We can show that every vector $a\in X{\scriptscriptstyle \frac{\ast}{}}\left(Y\cup Z\right)$ belongs to set $\left(X{\scriptscriptstyle \frac{\ast}{}}Y\right)\cap \left(X{\scriptscriptstyle \frac{\ast}{}}Z\right)$ by using this method. Theorem has been proved. Therefore equality $\left(X{\scriptscriptstyle \frac{\ast}{}}Y\right)\cap \left(X{\scriptscriptstyle \frac{\ast}{}}Z\right)=X{\scriptscriptstyle \frac{\ast}{}}\left(Y\cup Z\right)$ is true (23).

Following theorems may be proved by using of the lemmas given above.

Theorem 5. If X be open (closed) set, then $\lambda X$ will be open (closed) set too.

Proof. Suppose X be open set. Then for each ${x}_{0}\in X$ vectors there exists neighborhood ${B}_{r}\left({x}_{0}\right)=\left\{x:\Vert {x}_{0}-x\Vert <r\right\}$ such that ${B}_{r}\left({x}_{0}\right)\subset X$. It is multiplied both sides of this relation by the number $\lambda $, consequently ${B}_{\lambda r}\left(\lambda {x}_{0}\right)\subset \lambda X$. In here ${B}_{\lambda r}\left(\lambda {x}_{0}\right)=\left\{{x}^{\prime}:\Vert \lambda {x}_{0}-{x}^{\prime}\Vert <\lambda r\right\}$. It means that all points of set $\lambda X$ are interior points, therefore $\lambda X$ is open set.

Now suppose X be closed set. By the definition of closed set for all ${x}_{0}\in X$ vectors there exists neighborhoods ${B}_{r}\left({x}_{0}\right)=\left\{x:\Vert {x}_{0}-x\Vert <r\right\}$ such that ${B}_{r}\left({x}_{0}\right)\cap X\ne \varnothing $. It is multiplied both sides of this relation by the number $\lambda $, consequently ${B}_{\lambda r}\left(\lambda {x}_{0}\right)\cap \lambda X\ne \varnothing $. It means that all points of set the $\lambda X$ are adherent points, therefore $\lambda X$ is closed set.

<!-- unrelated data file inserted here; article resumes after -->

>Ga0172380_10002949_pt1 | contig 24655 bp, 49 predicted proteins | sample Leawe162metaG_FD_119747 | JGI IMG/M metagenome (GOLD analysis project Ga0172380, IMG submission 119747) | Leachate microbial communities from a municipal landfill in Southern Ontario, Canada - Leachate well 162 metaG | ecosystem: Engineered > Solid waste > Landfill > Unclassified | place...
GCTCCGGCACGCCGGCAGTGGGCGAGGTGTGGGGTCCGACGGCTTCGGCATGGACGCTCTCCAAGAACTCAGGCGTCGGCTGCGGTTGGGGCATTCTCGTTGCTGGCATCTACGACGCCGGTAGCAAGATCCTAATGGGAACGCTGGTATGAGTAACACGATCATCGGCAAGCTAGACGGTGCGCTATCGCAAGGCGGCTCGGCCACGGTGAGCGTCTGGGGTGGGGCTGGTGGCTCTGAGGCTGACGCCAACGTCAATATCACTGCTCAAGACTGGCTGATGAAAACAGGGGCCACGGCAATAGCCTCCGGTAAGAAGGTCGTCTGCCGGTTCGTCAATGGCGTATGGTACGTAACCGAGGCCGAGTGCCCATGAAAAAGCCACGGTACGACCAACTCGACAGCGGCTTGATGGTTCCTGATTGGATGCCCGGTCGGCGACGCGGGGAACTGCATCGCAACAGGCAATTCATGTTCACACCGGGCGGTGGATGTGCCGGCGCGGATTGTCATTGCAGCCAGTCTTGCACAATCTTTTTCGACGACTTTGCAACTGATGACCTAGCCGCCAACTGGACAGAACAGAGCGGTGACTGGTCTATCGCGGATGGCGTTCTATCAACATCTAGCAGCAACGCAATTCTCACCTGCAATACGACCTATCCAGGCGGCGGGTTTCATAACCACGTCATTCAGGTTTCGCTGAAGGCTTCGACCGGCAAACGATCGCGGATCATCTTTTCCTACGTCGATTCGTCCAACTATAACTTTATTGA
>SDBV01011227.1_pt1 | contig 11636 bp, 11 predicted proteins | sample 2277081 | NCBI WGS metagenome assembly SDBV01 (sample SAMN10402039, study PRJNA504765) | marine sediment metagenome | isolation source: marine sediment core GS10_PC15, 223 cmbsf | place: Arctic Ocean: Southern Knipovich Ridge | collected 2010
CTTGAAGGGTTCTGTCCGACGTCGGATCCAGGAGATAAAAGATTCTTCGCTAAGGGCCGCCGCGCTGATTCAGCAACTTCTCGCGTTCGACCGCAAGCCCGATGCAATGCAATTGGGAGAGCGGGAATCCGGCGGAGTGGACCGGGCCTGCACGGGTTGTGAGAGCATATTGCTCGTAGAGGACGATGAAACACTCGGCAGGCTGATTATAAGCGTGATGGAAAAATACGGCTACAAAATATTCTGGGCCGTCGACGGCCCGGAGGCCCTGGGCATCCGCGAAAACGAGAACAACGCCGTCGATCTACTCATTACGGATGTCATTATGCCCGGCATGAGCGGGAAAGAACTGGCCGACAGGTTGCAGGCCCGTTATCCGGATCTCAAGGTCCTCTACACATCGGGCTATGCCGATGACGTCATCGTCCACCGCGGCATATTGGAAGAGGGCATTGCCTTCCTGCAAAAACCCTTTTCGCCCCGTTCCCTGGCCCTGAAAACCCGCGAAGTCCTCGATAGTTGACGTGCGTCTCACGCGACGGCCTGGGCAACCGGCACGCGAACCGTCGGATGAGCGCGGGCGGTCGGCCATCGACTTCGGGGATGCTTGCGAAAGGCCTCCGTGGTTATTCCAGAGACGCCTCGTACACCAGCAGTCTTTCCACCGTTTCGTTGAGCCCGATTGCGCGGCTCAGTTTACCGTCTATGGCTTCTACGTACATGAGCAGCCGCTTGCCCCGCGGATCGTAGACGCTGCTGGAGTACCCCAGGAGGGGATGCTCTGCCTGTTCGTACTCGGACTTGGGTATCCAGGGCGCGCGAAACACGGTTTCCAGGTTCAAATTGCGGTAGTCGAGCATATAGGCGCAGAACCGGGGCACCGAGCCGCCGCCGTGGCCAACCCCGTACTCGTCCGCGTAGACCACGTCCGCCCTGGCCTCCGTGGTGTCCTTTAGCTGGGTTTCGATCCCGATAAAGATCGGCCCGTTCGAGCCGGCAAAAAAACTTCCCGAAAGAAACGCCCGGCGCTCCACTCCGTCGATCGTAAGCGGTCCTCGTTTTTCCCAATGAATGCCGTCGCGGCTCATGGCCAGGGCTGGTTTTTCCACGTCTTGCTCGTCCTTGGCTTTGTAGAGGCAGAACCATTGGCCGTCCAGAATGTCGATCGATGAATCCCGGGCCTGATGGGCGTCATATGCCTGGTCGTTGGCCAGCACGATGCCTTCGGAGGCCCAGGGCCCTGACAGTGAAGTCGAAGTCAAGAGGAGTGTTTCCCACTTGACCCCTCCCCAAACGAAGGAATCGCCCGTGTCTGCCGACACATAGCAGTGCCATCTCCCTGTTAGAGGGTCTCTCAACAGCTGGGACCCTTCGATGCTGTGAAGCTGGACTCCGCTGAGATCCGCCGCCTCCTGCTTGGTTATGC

Theorem 6. Let $X,Y\subset E$ be nonempty sets on the linear space E. If either of them is an open set, then $X+Y$ will be an open set and in other conditions it will be a closed set.

Proof. According to the condition of the theorem, either of given sets must be open set. Suppose set X be open set. According to the definition of the open sets, for all ${x}_{0}\in X$ vectors there exists it’s neighborhood ${B}_{r}\left({x}_{0}\right)=\left\{x:\Vert {x}_{0}-x\Vert <r\right\}$ such that ${B}_{r}\left({x}_{0}\right)\subset X$. By the properties of Minkowski sum of the sets and according to the lemma 8 we can write following relation:

${B}_{r}\left({x}_{0}\right)+{y}_{0}\subset X+Y$ (25)

in here ${y}_{0}$ is any vector of the set Y.

The neighborhood ${B}_{r}\left({x}_{0}\right)=\left\{x:\Vert {x}_{0}-x\Vert <r\right\}$ is open ball with center ${x}_{0}$ and radius r. By the definition of the Minkowski sum,

${B}_{r}\left({x}_{0}\right)+{y}_{0}={B}_{r}\left({x}_{0}+{y}_{0}\right)$ (26)

In here the set ${B}_{r}\left({x}_{0}+{y}_{0}\right)=\left\{z:\Vert \left({x}_{0}+{y}_{0}\right)-z\Vert <r\right\}$ is open ball with center $\left({x}_{0}+{y}_{0}\right)$ and radius r. Since (25) and (26), it follows ${B}_{r}\left({x}_{0}+{y}_{0}\right)\subset X+Y$. Therefore, $X+Y$ is open set. First part of theorem has been proved.

Now we must prove second part of theorem. Suppose both sets $X,Y$ are closed. By the definition of closed sets, for all neighborhoods ${B}_{{r}_{1}}\left({x}_{0}\right)=\left\{x:\Vert {x}_{0}-x\Vert <{r}_{2}\right\}$ and ${B}_{{r}_{2}}\left({y}_{0}\right)=\left\{y:\Vert {y}_{0}-y\Vert <{r}_{2}\right\}$ of ${x}_{0}\in X$ and ${y}_{0}\in Y$ we can record ${B}_{{r}_{1}}\left({x}_{0}\right)\cap X\ne \varnothing $, ${B}_{{r}_{2}}\left({y}_{0}\right)\cap Y\ne \varnothing $. Hence, $\left({B}_{{r}_{1}}\left({x}_{0}\right)\cap X\right)+\left({B}_{{r}_{2}}\left({y}_{0}\right)\cap Y\right)\ne \varnothing $. According to the lemma 6, it follows $\left({B}_{{r}_{1}}\left({x}_{0}\right)\cap X\right)+\left({B}_{{r}_{2}}\left({y}_{0}\right)\cap Y\right)\subset \left({B}_{{r}_{1}}\left({x}_{0}\right)+{B}_{{r}_{2}}\left({y}_{0}\right)\right)\cap \left(X+Y\right)\ne \varnothing $. By the Minkowski sum ${B}_{{r}_{1}}\left({x}_{0}\right)+{B}_{{r}_{2}}\left({y}_{0}\right)={B}_{{r}_{1}+{r}_{2}}\left({x}_{0}+{y}_{0}\right)$, then relation becomes ${B}_{{r}_{1}+{r}_{2}}\left({x}_{0}+{y}_{0}\right)\cap \left(X+Y\right)\ne \varnothing $. It means that $X+Y$ is closed set. Theorem has been completely proved.

Theorem 7. Let $X,Y\subset E$ be nonempty sets on the linear space E. If the set X is open and the set Y is closed, then the set $X{\scriptscriptstyle \frac{\ast}{}}Y$ will be the open one, and in other conditions it will be a closed set.